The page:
A painting in the Art Institute collection stirred controversy when it first went on display. The 19th century portrait dared to depict the humanity of a slave.
The new play “Red Velvet” at Chicago Shakespeare Theater tells the story of the first black actor to portray “Othello.”
The painting and the play have an unusual connection. Chicago Tonight went on location to connect the dots.
Phil Ponce: Titled “The Captive Slave,” it was made in 1827 by the English portrait painter John Simpson.
The model for the painting was a free-born American – an actor with a successful career on the European stage.
Gloria Groom, Art Institute of Chicago: This was a major statement at a time when no artist was daring to make this kind of statement. They were doing it in smaller prints and things like that – pamphlets – but to show something at the Royal Academy that absolutely attacks the whole idea of slavery was very courageous.
He’s so noble. At the same time, he’s obviously looking up towards the light, and he’s got this kind of saintly look at him, so it’s a combination of art history – the 17th century saints and 19th century portraiture realism, so you get this wonderful blend, and it’s just beautifully painted.
Ponce: The model’s name was Ira Aldridge. In 1833, Aldridge became the first black actor to perform the role of Othello – 220 years after Shakespeare wrote his tragedy of race, jealousy and revenge.
In final rehearsals at Chicago Shakespeare Theater, the play “Red Velvet” looks at the life of this trailblazing African-American actor.
Dion Johnstone, actor who plays Ira Aldridge in “Red Velvet”: One of the first things I did was went to the library and just started doing as much research as I could, and then I came across this painting. So when I found out that it was here at the Art Institute I was like, this is amazing, to actually be standing in front of a painting of a man that now I have the opportunity to play. Knowing that this was done with him back in the past, it’s like a window to another time.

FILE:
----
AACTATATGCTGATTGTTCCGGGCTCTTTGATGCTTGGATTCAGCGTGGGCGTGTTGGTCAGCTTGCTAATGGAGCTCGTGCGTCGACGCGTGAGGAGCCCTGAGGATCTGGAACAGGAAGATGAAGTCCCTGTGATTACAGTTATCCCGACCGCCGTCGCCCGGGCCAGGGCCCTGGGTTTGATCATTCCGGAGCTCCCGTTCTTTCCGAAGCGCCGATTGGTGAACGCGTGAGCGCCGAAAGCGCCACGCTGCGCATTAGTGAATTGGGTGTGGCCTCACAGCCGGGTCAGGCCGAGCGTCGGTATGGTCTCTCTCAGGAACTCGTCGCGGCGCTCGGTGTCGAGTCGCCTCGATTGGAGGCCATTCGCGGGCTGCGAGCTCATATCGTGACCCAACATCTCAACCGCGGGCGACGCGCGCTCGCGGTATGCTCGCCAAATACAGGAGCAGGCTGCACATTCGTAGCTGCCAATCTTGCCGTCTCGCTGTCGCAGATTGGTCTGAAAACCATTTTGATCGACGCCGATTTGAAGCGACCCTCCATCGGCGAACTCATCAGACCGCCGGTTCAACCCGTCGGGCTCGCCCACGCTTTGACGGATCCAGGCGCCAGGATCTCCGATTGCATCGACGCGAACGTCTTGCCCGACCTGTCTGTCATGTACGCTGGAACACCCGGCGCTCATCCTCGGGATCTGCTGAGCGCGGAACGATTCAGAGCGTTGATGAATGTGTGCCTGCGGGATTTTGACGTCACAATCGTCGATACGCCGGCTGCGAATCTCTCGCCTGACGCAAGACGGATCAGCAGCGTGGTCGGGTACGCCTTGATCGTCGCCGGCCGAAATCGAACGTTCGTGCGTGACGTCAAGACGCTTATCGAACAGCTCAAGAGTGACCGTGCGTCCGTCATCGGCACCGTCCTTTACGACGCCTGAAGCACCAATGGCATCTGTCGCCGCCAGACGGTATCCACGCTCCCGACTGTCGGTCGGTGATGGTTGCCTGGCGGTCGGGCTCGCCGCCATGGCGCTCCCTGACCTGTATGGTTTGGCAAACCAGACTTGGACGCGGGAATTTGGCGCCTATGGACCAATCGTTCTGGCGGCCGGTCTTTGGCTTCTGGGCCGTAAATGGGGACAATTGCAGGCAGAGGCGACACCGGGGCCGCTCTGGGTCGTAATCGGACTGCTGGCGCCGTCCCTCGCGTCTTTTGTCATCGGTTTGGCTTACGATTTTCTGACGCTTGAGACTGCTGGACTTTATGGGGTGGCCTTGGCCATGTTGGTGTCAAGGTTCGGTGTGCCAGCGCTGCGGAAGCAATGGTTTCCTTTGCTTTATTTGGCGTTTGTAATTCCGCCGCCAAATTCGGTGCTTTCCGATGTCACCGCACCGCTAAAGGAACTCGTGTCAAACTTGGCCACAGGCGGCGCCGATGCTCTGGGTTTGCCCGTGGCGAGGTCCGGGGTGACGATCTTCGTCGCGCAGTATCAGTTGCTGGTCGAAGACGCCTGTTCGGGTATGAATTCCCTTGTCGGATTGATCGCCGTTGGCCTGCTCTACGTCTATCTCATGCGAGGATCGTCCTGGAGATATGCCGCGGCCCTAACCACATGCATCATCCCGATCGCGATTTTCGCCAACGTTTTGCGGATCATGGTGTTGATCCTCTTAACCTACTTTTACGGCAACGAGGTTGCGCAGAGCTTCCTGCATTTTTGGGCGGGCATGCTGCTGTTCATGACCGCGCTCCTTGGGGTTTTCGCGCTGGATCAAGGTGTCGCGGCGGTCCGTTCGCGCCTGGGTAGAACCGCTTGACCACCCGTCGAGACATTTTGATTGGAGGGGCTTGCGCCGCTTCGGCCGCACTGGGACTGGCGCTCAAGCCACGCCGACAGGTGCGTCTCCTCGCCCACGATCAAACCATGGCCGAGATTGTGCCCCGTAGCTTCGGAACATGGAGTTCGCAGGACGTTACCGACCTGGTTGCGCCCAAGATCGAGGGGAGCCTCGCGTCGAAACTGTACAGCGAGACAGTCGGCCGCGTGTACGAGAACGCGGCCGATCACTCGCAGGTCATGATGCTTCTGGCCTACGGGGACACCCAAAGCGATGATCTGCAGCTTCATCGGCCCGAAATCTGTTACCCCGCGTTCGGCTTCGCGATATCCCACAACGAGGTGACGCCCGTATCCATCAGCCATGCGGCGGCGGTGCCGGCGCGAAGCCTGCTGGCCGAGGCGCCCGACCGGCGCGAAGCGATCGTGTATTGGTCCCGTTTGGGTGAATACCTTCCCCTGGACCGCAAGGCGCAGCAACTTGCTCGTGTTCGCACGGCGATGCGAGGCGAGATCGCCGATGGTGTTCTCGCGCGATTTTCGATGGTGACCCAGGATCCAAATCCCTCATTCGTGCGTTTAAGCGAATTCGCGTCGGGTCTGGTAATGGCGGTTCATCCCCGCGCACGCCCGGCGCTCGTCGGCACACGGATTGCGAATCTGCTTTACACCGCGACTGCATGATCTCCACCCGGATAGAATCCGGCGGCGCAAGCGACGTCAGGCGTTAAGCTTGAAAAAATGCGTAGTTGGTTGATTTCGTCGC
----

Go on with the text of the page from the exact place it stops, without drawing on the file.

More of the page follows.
Gary Griffin, director of “Red Velvet”: Othello has, until really the last 50 years maybe, was often played by a white actor, a non-African-American actor. It was considered just a great classical role. The thing I think that happened is the theater style of 1833 was a much more melodramatic, high-performance style – it wasn’t as real. So the audiences saw the play more as a kind of a melodramatic potboiler than a play that actually dealt with a man’s race. So when all of a sudden they saw an African-American actor in it, it was disturbing.
Johnstone: When you think about it, to have this role played by white actors in blackface, it was a different kind of a play. People could look at it as a fantasy or escapism, but to suddenly have a black man in there, he was bringing something that was more raw and more visceral from what audiences were used to seeing, so all of a sudden the threat that’s in that play, and the violence that’s in that play became very present and very charged, and they’re actually seeing a black man with a white woman in a way that they’d never considered or really seen before.
Ponce: The play shines the spotlight on this little-known chapter in theater history – and the playwright studied the archives at the Northwestern University Library, which maintains boxes of letters and artifacts from Aldridge.
Griffin: Whenever people talk about the history of acting, the history of classical acting, his name always comes up but he’s not well-known by the general public,
One of things I’m excited about this play is it tells his story, honors his life. It’s not a tribute though – it’s really about the struggles and the challenges that we still face in the theater, frankly.
Johnstone: It just blows my mind that we don’t know this, that it’s out there, it’s documented but it’s not in our public consciousness. So I think one of the great things about the play “Red Velvet” is that it’s, I think, helping to bring him back to the proper light that he deserves.
“Red Velvet” is on stage at Chicago Shakespeare Theater’s Courtyard Theater through Jan. 21, 2018. For more information, visit the theater’s website.
Dec. 5: The Christmas season is the only time to see a rare Nativity scene that blends both spiritual and earthly pursuits. We go for a look.
Nov. 2: Chicago Sun-Times theater and dance critic Hedy Weiss shares her recommendations from Porchlight Music Theatre, Lookingglass, Goodman, Black Ensemble Theater and BoHo Theatre.
Sept. 25: Barbara Gaines, Chicago Shakespeare Theater founder and artistic director, talks about the wild twist on a classic that opens their 31st season.